Future ready workforce for post COVID decentralized clinical trials

The vaccines that are being steadily rolled out across the globe have raised significant hopes of the pandemic reaching a turning point. The pandemic provided the adrenaline rush to rapidly re-energize the organization, and to re-think methods that would facilitate decentralized clinical trials. Not only did it help consolidate our resources as a forward-looking company, but it has empowered our team to hone vital skills to stay resilient.

The clinical trial industry has witnessed major shifts that require a highly skilled and agile team to utilize the available resources with experience and expertise, to drive successful outcomes for clinical trials.

Navitas Life Sciences has been focusing on talent empowerment and re-skilling to stay ahead of the curve, which has helped in tiding over unprecedented times brought in by the pandemic. With February 11th celebrated as the International day for women and girls in Science, it is prudent to seek out how our diverse workforce with a strong sense of purpose embodies everything that our organization is known for.

Re-skilling and future perfect

In order to run efficient clinical trials, it is important to understand how clinical trials work and how they can be constantly enhanced. This requires frequent overhauling of the working system to stay in tune with changing times and the foresight to stay a few steps ahead!

1. Digital Health Tools and Artificial Intelligence (AI) Skills: The move to automate redundant and labor intensive tasks has helped in taking a consolidated step forward in increasing efficiency across various sectors. McKinsey statistics indicate that 39 to 58% of work activities across the world can be automated, with some industries moving ahead faster than others.

The traditional approach of increased dependence on manual labor and in person exchanges is no longer the way forward across many industries, with COVID-19 augmenting the need for rapid change. A report by Biospace states that Global automation in the healthcare market was valued in 2016 at US$28.31 bn and is set to rise to US$58.98 bn by the end of 2025.

According to a McKinsey report, 44% of respondents to a survey conducted said that their organization would face a skill gap within the next 5 years, while 43% said that their organization was already facing skill gaps. A future ready organization has to intentionally work towards bridging such skill gaps with innovation and enhanced productivity in mind.

At Navitas Life Sciences, there has been extensive investment in artificial intelligence and digital tools over the past few years, with concurrent upskilling of the team. Our significant shift and adoption of digital technology and artificial intelligence has re-affirmed our core purpose of working towards facilitating the faster reach of life saving drugs to the market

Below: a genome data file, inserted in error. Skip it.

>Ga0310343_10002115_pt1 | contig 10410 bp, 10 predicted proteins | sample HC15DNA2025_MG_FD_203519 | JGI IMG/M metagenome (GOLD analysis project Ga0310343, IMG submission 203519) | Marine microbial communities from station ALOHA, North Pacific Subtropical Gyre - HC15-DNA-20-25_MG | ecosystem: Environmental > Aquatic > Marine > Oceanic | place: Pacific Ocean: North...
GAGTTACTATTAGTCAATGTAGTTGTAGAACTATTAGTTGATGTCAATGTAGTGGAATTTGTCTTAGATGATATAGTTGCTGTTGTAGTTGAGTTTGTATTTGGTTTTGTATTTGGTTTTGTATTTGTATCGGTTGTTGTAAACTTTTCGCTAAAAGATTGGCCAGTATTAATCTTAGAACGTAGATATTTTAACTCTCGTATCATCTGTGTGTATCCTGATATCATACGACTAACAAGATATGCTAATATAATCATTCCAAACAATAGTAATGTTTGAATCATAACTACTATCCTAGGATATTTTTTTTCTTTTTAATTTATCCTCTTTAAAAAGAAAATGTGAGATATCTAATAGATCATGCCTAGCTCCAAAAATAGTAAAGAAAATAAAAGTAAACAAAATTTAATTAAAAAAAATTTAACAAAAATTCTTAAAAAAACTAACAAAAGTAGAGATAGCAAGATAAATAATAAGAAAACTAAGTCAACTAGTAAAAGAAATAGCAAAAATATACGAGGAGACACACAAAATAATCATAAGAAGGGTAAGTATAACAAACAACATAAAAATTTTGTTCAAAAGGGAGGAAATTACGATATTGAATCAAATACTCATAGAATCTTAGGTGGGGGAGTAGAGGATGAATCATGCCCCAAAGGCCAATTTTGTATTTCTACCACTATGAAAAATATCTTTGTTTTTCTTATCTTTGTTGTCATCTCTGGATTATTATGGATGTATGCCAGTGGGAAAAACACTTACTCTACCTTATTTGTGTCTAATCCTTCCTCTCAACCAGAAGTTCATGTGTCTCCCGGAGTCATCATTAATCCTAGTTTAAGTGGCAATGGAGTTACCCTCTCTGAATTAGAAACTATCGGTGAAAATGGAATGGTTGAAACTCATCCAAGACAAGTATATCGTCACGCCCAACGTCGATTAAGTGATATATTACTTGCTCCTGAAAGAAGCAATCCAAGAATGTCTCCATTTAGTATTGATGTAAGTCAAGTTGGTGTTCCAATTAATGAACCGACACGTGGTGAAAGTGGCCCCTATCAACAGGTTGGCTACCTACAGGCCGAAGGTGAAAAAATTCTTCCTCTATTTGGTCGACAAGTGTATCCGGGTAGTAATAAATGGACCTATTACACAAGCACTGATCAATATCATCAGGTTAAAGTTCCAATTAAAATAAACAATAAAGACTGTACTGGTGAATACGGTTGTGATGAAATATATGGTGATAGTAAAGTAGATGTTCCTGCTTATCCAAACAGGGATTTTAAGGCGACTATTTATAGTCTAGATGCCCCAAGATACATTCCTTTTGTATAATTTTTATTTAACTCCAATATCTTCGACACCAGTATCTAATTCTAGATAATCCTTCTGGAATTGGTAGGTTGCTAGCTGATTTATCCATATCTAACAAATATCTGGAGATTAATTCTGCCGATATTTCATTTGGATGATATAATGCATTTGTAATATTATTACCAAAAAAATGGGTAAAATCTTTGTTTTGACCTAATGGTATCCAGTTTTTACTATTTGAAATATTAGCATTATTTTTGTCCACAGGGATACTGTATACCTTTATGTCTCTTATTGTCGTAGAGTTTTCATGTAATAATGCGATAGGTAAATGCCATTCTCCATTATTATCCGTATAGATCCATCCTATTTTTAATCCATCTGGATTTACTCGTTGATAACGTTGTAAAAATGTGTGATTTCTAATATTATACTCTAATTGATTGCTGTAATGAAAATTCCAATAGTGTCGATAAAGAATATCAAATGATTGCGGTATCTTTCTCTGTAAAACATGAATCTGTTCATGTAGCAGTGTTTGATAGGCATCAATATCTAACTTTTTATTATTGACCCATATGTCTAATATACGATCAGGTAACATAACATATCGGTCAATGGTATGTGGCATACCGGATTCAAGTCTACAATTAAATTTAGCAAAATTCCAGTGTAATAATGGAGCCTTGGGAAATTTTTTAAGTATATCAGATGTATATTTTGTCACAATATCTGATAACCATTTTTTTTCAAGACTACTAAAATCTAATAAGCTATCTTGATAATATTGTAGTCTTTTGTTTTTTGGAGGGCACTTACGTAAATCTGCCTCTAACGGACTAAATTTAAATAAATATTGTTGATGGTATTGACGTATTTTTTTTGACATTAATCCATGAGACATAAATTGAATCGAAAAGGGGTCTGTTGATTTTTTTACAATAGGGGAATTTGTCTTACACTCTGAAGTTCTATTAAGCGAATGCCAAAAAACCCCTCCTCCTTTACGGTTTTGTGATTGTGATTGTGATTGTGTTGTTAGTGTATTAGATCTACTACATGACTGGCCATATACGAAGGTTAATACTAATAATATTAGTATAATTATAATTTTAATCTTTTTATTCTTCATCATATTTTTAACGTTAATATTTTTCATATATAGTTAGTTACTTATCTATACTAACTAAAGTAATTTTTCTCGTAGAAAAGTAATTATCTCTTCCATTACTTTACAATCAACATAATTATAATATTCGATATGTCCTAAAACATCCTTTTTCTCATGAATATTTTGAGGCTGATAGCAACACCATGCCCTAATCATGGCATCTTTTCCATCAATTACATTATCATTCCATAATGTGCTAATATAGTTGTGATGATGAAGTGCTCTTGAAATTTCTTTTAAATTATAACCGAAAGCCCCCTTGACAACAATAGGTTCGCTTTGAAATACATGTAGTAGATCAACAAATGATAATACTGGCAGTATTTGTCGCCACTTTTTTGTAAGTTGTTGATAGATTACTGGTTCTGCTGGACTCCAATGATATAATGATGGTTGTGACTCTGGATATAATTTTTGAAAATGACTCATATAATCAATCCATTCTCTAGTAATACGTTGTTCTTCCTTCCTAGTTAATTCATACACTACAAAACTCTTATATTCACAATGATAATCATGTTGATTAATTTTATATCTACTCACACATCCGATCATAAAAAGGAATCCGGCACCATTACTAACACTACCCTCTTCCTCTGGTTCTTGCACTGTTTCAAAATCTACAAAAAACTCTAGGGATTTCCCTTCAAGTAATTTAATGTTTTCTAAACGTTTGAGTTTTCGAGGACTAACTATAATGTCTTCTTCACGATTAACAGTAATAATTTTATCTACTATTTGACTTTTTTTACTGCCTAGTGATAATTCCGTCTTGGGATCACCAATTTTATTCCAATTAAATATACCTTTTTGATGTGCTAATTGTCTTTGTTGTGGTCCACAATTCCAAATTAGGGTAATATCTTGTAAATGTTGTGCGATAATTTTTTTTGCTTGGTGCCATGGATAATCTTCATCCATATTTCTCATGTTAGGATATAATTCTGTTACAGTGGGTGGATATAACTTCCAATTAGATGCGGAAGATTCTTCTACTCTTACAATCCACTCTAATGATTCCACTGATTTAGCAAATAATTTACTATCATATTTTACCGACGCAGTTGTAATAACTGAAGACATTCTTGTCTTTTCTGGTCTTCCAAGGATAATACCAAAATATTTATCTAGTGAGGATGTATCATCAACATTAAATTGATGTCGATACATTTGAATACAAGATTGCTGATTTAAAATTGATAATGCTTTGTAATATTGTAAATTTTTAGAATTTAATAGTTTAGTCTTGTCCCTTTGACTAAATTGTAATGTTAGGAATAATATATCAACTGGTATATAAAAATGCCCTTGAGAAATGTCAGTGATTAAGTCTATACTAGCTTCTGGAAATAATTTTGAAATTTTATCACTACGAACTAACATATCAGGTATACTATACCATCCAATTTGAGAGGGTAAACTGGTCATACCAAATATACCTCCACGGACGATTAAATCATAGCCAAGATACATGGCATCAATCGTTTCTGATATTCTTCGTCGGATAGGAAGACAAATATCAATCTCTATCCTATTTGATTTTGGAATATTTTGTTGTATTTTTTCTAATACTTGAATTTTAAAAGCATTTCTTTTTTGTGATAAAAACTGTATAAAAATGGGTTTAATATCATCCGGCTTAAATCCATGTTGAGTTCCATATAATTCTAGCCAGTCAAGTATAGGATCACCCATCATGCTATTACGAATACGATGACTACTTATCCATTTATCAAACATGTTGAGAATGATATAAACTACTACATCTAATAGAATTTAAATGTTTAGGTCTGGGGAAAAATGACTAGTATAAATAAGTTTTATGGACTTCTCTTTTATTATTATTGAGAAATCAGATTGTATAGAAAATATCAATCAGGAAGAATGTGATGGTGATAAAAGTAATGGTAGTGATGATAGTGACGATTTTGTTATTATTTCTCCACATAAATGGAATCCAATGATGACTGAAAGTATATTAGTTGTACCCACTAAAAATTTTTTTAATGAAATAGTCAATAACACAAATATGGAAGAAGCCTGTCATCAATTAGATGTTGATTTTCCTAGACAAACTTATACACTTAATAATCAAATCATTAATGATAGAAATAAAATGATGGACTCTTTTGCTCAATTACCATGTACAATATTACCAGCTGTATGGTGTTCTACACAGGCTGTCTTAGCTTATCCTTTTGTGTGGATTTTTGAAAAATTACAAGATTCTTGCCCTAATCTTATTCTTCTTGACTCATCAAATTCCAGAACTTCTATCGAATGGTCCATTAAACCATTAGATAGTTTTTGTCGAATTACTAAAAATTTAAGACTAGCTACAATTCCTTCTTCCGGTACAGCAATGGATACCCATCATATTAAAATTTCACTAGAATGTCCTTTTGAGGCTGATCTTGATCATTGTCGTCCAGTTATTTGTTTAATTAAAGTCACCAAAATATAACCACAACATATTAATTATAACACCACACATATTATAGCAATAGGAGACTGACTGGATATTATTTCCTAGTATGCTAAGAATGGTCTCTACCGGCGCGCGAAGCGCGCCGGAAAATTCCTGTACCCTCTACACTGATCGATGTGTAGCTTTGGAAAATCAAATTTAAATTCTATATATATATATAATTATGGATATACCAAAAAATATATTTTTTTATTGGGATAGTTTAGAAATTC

2. ‘Leading teams’ to ‘Leading as a team’: In 1854, the original organizational chart was developed to help build the New York and Erie railroad for a steam locomotive. Companies which have remained within such traditional strictures may find it difficult to adapt to changing needs. Though such hierarchical systems may have worked under certain circumstances, rapidly enhancing processes may be cumbersome and time consuming.

Utilizing such rigid structures in the current ecosystems is hard, it requires focus on creativity, accountability, and a purpose driven approach. Navitas Life Sciences cuts above the hierarchical approach, empowering our teams to be driven by the ‘why’ we work and for the numerous patients we help.

The learning environment helps foster a resilient fabric across the organization, which was brought to the fore during the recent pandemic mediated disruptions.

3. Global and accomplished team: In the Global ecosystem that has fast emerged over the years, it is important to have a diverse team to identify different perspectives and needs. There is a need to embrace diversity to better understand needs, with an onus on talent and greater effectiveness.

As the world celebrates International day of Women and Girls in Sciences, nearly 1/3rd of associates with a medical or science background at Navitas are women.

As we look ahead, we will continue to enact strategies, and utilize technology and capabilities, to carry out rigorous skill enhancement strategies using an empirical method. Armed with a common purpose of driving successful clinical trial outcomes, team members propel forward by sharpening their value agenda and expertise.

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